When a Scout from North Carolina found, among his grandmother’s possessions, an old Eagle Scout medal and six Eagle Palms, his reaction was instant.
“I wish we could return it to its owner,” he told his mom.
Hayden Stanley is a First Class Scout in Troop 334 of Raleigh, N.C. As someone on the trail to Eagle himself, he knows how much work goes into earning the program’s highest rank.
Hayden knew the medal didn’t belong to anyone in his family. And his grandmother died two years ago, so Hayden and his parents aren’t able to ask her how she came in possession of the Scouting artifact.
“I can only speculate,” says Hayden’s dad, Dwight. “In retirement, my parents would often go to auctions in Fayetteville, N.C., and many times they would bring home boxes of random stuff auctioned off as a lot.”
The box itself contains a few more clues as to the owner’s identity. Dwight Stanley reached out to me to see if the Scouting community could help.
Can you help solve this mystery?
Here’s what we know:
- The Eagle medal was contained in a crusty, burned metal award box. This indicates it survived a fire.
- Two ID cards were stuck under the foam panel of the box. One is a veterans insurance card, and the other is a card for the Employment Security Commission of North Carolina.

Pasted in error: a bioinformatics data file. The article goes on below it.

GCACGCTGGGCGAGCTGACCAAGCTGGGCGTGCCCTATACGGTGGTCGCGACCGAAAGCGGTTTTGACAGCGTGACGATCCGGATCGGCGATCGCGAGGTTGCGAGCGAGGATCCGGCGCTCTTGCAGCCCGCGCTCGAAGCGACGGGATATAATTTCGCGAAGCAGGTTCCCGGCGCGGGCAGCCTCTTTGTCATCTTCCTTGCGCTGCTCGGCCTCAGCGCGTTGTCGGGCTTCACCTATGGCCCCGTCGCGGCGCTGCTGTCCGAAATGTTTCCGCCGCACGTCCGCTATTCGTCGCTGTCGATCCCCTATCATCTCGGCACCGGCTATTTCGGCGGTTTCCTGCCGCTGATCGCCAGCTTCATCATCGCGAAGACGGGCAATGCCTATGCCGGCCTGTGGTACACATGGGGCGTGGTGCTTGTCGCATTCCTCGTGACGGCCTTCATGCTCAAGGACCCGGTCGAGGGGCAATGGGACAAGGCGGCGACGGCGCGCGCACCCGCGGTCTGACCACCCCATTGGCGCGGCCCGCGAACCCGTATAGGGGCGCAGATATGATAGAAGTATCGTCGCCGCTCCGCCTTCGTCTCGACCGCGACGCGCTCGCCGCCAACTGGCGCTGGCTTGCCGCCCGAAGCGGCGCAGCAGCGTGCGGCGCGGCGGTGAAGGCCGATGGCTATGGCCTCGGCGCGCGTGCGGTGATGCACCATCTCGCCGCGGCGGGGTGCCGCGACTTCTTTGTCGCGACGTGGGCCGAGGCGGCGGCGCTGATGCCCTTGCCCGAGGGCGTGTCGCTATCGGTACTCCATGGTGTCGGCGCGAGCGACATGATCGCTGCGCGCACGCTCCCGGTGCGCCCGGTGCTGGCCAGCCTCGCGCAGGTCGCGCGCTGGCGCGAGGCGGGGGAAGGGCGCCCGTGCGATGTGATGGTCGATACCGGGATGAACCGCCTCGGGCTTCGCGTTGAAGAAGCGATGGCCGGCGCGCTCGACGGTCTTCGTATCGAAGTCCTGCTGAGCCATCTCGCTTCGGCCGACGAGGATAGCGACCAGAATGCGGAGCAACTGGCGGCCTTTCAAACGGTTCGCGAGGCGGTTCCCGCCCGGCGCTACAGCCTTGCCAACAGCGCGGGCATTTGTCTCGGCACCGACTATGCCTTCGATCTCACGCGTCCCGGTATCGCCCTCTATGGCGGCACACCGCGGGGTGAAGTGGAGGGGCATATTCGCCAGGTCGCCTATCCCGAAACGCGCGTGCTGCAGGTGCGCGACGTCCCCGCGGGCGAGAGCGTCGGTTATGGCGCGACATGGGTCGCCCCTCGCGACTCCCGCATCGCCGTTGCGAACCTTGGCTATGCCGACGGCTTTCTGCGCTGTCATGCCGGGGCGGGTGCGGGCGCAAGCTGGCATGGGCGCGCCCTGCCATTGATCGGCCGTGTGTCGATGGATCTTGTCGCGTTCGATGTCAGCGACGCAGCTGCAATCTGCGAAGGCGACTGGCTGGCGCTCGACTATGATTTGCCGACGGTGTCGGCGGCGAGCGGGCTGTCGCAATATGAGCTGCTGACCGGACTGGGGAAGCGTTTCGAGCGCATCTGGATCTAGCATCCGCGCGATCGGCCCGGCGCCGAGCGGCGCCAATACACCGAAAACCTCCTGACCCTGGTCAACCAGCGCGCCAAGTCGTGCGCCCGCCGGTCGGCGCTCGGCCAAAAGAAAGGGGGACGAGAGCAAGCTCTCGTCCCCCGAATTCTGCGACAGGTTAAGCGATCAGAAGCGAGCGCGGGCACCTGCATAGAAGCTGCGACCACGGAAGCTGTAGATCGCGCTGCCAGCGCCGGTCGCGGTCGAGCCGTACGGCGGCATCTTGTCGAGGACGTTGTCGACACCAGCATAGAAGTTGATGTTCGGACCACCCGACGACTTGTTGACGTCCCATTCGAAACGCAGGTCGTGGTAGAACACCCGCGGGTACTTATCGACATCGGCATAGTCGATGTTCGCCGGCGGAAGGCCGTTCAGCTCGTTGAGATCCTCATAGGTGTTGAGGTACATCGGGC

- The name on both cards: Kiyoshi E. Howard.
- Mr. Howard’s occupation is listed as “Construction Worker II.”
- No person with the name “Kiyoshi Howard” appears in the National Eagle Scout Association database. This could mean one of two things: One, the record was not properly recorded; or two, the Eagle medal belongs to a friend or family member of Mr. Howard.
Dwight Stanley says he searched the white pages and found a Kiyoshi Howard living in Philadelphia. According to the date of birth listed, this Mr. Howard would’ve been a Scout in the mid-1970s.
“I also looked on Facebook and found another Kiyoshi Howard who also lives in Philadelphia and have reached out to him through his work,” Dwight Stanley says. “I hope to hear from him or the elder Mr. Howard in the next few days.”
Can you help?
In the meantime, if you know who might own this Eagle medal, leave a comment below or email me at firstname.lastname@example.org.
I’ll update this post if — or when — the mystery is solved.